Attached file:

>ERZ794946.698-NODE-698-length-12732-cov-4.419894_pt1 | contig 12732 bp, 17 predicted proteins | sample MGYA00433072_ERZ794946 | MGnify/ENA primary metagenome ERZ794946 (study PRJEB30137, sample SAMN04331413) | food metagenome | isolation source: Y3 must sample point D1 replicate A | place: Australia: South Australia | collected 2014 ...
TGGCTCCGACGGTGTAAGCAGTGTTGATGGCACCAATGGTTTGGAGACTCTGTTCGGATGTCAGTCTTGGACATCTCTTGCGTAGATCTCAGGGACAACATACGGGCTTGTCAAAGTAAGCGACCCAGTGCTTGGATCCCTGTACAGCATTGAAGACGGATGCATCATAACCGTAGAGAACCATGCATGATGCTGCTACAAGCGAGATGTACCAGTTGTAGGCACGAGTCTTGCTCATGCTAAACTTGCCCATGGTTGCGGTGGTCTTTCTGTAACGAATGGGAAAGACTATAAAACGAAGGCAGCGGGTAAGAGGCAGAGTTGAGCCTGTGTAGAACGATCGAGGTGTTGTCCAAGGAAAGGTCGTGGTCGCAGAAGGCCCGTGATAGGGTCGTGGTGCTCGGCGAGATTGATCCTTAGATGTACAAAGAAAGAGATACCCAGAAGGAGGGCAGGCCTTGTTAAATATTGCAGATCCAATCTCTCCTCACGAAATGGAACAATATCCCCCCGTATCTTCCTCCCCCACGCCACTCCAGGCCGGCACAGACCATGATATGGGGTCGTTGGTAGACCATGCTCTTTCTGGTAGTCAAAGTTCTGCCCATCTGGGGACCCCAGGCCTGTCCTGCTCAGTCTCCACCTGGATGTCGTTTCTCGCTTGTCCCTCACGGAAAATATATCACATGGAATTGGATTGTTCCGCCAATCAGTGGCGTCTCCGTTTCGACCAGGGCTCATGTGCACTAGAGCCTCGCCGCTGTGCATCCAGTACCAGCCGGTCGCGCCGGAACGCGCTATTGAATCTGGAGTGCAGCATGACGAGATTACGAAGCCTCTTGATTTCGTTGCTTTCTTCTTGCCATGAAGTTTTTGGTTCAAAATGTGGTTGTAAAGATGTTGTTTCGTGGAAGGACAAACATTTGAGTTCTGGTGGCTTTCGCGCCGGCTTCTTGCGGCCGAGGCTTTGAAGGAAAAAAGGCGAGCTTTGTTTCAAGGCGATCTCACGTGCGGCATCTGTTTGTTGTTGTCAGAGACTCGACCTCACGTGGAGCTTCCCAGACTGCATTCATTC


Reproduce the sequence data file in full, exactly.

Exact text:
>ERZ794946.698-NODE-698-length-12732-cov-4.419894_pt1 | contig 12732 bp, 17 predicted proteins | sample MGYA00433072_ERZ794946 | MGnify/ENA primary metagenome ERZ794946 (study PRJEB30137, sample SAMN04331413) | food metagenome | isolation source: Y3 must sample point D1 replicate A | place: Australia: South Australia | collected 2014 ...
TGGCTCCGACGGTGTAAGCAGTGTTGATGGCACCAATGGTTTGGAGACTCTGTTCGGATGTCAGTCTTGGACATCTCTTGCGTAGATCTCAGGGACAACATACGGGCTTGTCAAAGTAAGCGACCCAGTGCTTGGATCCCTGTACAGCATTGAAGACGGATGCATCATAACCGTAGAGAACCATGCATGATGCTGCTACAAGCGAGATGTACCAGTTGTAGGCACGAGTCTTGCTCATGCTAAACTTGCCCATGGTTGCGGTGGTCTTTCTGTAACGAATGGGAAAGACTATAAAACGAAGGCAGCGGGTAAGAGGCAGAGTTGAGCCTGTGTAGAACGATCGAGGTGTTGTCCAAGGAAAGGTCGTGGTCGCAGAAGGCCCGTGATAGGGTCGTGGTGCTCGGCGAGATTGATCCTTAGATGTACAAAGAAAGAGATACCCAGAAGGAGGGCAGGCCTTGTTAAATATTGCAGATCCAATCTCTCCTCACGAAATGGAACAATATCCCCCCGTATCTTCCTCCCCCACGCCACTCCAGGCCGGCACAGACCATGATATGGGGTCGTTGGTAGACCATGCTCTTTCTGGTAGTCAAAGTTCTGCCCATCTGGGGACCCCAGGCCTGTCCTGCTCAGTCTCCACCTGGATGTCGTTTCTCGCTTGTCCCTCACGGAAAATATATCACATGGAATTGGATTGTTCCGCCAATCAGTGGCGTCTCCGTTTCGACCAGGGCTCATGTGCACTAGAGCCTCGCCGCTGTGCATCCAGTACCAGCCGGTCGCGCCGGAACGCGCTATTGAATCTGGAGTGCAGCATGACGAGATTACGAAGCCTCTTGATTTCGTTGCTTTCTTCTTGCCATGAAGTTTTTGGTTCAAAATGTGGTTGTAAAGATGTTGTTTCGTGGAAGGACAAACATTTGAGTTCTGGTGGCTTTCGCGCCGGCTTCTTGCGGCCGAGGCTTTGAAGGAAAAAAGGCGAGCTTTGTTTCAAGGCGATCTCACGTGCGGCATCTGTTTGTTGTTGTCAGAGACTCGACCTCACGTGGAGCTTCCCAGACTGCATTCATTC